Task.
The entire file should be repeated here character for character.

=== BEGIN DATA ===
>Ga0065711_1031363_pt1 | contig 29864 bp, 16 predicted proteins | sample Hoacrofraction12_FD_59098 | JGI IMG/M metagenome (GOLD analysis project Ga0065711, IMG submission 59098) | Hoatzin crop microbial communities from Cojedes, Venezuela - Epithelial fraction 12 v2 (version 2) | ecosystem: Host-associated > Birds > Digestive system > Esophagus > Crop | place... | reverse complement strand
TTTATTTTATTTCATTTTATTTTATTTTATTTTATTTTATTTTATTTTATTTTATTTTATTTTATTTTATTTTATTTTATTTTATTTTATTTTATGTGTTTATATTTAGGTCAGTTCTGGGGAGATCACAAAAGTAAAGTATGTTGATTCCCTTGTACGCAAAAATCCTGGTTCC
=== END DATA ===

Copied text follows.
>Ga0065711_1031363_pt1 | contig 29864 bp, 16 predicted proteins | sample Hoacrofraction12_FD_59098 | JGI IMG/M metagenome (GOLD analysis project Ga0065711, IMG submission 59098) | Hoatzin crop microbial communities from Cojedes, Venezuela - Epithelial fraction 12 v2 (version 2) | ecosystem: Host-associated > Birds > Digestive system > Esophagus > Crop | place... | reverse complement strand
TTTATTTTATTTCATTTTATTTTATTTTATTTTATTTTATTTTATTTTATTTTATTTTATTTTATTTTATTTTATTTTATTTTATTTTATTTTATGTGTTTATATTTAGGTCAGTTCTGGGGAGATCACAAAAGTAAAGTATGTTGATTCCCTTGTACGCAAAAATCCTGGTTCC